What does it mean if my water looks bluish-greenish?

Bluish-greenish colour is evidence of copper in water as a result of high pH. Contact us immediately and ask to have your drinking water tested, and you will be given the test results and an interpretation of what they mean.

Why is my water a reddish-brown colour?

The pipes leading to your home or in your home or geyser may be rusting. The rust collects in the pipes and is flushed out when you open the tap.

Iron may be dissolved in the water and when it is exposed to air as you open the tap, it turns a reddish brown colour.

Your water may contain harmless brown substances called humic compounds. These come from decomposing plant matter and are picked up as river water flows over leaves and roots of plants.

Rust is basically iron oxide, a reddish brown substance formed when iron metal is exposed to water and air. Apart from causing discoloration of the water, iron oxide can stain laundry and impart a metallic taste to the water.

Caution: Acute poisoning in babies and children can occur after exposure to massive amounts of iron. A chronic form of poisoning called haemochromotosis can develop after years of regular intake of high iron concentrations.

Contact us and ask to have your drinking water tested. Make sure you are given the test results and an interpretation of what they mean.

Why is it that sometimes my drinking water comes out dirty or muddy?

A muddy appearance could be due to soil or sand that entered the pipes supplying your home during a pipe burst, repairs or maintenance operations.

If the problem persists, contact us and we will check the pipes and flush them out if necessary.

Why does my drinking water smell like jik or bleach?

A jik-like smell is caused by a substance called chlorine. Chlorine is added to drinking water as a disinfectant to kill micro-organisms, particularly those that could cause waterborne diseases.

What should I do?
Let the water stand for a few hours or stir it vigorously to release the chlorine into the air. Chilling the water may also help because tastes and odours are less noticeable at low temperatures. Chlorine can also be removed using carbon filters that are commercially available. If the smell is very strong, (more strong than usual) contact us.

Why does my drinking water have fishy, grassy or musty smell?

Algae mostly cause offensive odours as they die off, but some living algae, e.g. blue-green cause taste and odour problems.

Moulds and actinomycetes may give rise to earthy, musty, or mouldy tastes and odours in water. In stagnant waters and especially water in long lengths of pipeline left standing in warm surroundings, such as the plumbing system of a large building, the moulds and actinomycetes have favourable conditions for growth and the first water drawn in the morning may have unpleasant taste or odour of the kind mentioned.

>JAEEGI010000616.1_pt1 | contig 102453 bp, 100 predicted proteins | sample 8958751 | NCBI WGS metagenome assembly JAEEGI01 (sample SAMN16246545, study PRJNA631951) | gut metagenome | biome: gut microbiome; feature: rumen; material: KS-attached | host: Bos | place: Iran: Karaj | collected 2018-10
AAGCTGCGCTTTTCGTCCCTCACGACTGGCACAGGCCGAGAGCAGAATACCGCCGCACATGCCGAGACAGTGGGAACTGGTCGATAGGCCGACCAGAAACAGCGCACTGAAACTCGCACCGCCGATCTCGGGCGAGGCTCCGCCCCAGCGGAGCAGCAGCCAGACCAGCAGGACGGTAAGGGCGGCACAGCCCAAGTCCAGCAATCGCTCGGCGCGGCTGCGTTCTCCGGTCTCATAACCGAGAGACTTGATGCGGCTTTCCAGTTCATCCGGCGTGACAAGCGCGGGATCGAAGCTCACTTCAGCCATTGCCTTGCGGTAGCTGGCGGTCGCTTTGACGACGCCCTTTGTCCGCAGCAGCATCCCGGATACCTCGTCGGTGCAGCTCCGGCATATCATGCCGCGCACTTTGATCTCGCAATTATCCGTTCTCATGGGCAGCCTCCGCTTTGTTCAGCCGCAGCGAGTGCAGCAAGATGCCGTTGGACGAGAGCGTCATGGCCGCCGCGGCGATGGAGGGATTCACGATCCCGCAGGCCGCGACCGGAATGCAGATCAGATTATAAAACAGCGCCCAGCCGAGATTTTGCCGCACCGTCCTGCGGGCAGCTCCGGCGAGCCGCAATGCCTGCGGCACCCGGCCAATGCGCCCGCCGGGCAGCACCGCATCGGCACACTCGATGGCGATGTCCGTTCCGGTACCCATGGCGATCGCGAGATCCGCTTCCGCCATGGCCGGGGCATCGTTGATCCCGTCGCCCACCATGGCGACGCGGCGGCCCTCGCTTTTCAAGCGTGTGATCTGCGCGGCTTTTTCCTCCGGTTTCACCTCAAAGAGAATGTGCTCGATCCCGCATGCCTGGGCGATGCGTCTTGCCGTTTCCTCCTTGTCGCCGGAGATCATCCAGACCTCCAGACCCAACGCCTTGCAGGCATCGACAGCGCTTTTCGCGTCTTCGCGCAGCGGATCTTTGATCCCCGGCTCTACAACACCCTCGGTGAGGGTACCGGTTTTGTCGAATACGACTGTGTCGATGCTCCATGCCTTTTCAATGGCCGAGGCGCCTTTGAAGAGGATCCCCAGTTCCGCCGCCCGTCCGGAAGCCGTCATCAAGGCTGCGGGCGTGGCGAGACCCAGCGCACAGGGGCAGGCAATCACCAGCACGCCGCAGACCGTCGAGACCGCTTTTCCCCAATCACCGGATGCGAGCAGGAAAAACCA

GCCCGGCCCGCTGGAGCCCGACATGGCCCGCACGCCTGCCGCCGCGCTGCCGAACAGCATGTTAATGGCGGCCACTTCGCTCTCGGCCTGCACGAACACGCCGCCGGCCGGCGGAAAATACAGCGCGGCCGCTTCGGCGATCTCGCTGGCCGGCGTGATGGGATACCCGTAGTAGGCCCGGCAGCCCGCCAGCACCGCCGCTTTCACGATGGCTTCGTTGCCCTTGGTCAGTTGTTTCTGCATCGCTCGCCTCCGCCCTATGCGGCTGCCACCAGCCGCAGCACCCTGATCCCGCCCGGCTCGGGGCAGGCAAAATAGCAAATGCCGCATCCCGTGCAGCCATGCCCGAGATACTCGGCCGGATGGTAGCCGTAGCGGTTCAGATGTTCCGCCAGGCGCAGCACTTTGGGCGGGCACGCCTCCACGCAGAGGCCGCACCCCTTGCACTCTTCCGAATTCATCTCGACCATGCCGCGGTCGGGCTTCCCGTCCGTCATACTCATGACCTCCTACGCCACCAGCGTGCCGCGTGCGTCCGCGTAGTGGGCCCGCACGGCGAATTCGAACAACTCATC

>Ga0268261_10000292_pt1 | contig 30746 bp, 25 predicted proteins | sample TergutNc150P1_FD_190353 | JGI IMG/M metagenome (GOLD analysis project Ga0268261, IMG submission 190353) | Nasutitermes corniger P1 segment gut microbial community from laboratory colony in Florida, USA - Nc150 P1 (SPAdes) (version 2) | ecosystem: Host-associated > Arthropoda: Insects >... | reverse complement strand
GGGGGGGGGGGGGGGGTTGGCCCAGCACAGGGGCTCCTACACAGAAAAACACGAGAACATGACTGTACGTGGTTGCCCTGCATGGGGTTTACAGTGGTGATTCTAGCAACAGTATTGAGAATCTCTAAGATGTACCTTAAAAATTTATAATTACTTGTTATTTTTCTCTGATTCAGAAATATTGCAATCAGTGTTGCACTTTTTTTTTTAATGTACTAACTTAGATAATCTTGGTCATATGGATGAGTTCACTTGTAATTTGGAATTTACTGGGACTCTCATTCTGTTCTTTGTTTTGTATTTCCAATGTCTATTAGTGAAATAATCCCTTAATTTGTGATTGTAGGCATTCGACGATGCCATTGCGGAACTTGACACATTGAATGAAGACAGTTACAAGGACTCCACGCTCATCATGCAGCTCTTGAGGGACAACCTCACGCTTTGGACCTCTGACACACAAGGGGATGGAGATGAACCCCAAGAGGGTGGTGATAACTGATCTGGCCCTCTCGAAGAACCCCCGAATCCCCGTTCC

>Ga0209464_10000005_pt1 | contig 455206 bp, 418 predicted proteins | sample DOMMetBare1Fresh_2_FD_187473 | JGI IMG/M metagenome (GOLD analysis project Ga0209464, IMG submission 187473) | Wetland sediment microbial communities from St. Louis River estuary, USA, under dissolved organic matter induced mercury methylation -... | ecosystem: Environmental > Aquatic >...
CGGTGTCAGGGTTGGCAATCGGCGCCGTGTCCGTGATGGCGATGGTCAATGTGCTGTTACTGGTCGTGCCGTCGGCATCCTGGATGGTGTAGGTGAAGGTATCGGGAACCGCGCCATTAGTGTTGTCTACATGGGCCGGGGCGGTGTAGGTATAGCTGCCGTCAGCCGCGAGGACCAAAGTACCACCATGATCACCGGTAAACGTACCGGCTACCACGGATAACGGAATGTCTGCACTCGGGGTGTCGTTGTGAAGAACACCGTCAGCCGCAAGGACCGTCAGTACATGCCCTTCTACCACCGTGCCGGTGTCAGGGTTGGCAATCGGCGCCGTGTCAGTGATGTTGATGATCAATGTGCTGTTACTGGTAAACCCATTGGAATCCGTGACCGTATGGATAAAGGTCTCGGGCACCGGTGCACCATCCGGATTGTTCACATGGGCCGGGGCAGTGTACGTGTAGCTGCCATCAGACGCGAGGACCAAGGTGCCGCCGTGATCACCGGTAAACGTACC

Why does my drinking water have a salty/bitter/metallic taste?

A mineral taste (salty or bitter or metallic) can be caused by a variety of dissolved mineral salts in the water. These minerals occur naturally and come from the rocks, soils and vegetation that water flows over or through. Some are also introduced to drinking water when it is purified. The levels of minerals in drinking water vary from area to area.

Possible effects:
Minerals are important for maintaining a healthy body but should be consumed in the correct amounts. If your intake is too low it could lead to deficiency illnesses.

If you consume too much this could also lead to illness. In a well-regulated supply, the levels of minerals in the water should not be harmful.

What should I do?

If you experience sudden change in the taste of your drinking water, contact us immediately.

Why is there a white substance collecting in my kettle or on the plate of my steam iron?

Minerals such as calcium and magnesium that are dissolved in your drinking water tend to settle out when water is heated and evaporates. These minerals are white and accumulate in hot water devices such as kettles, steam irons and showerheads. These deposits of minerals are harmless, but can affect the functioning of the appliance.

Can my drinking water cause specific illnesses such as stomach upsets or waterborne diseases?

In a properly managed drinking water system, disease-causing organisms should not be present in your drinking water. A water purification process is designed to remove large number of germs and excess minerals through processes such as coagulation, flocculation, sedimentation and filtration with the final stage of disinfection where chlorine is used to destroy any remaining germs.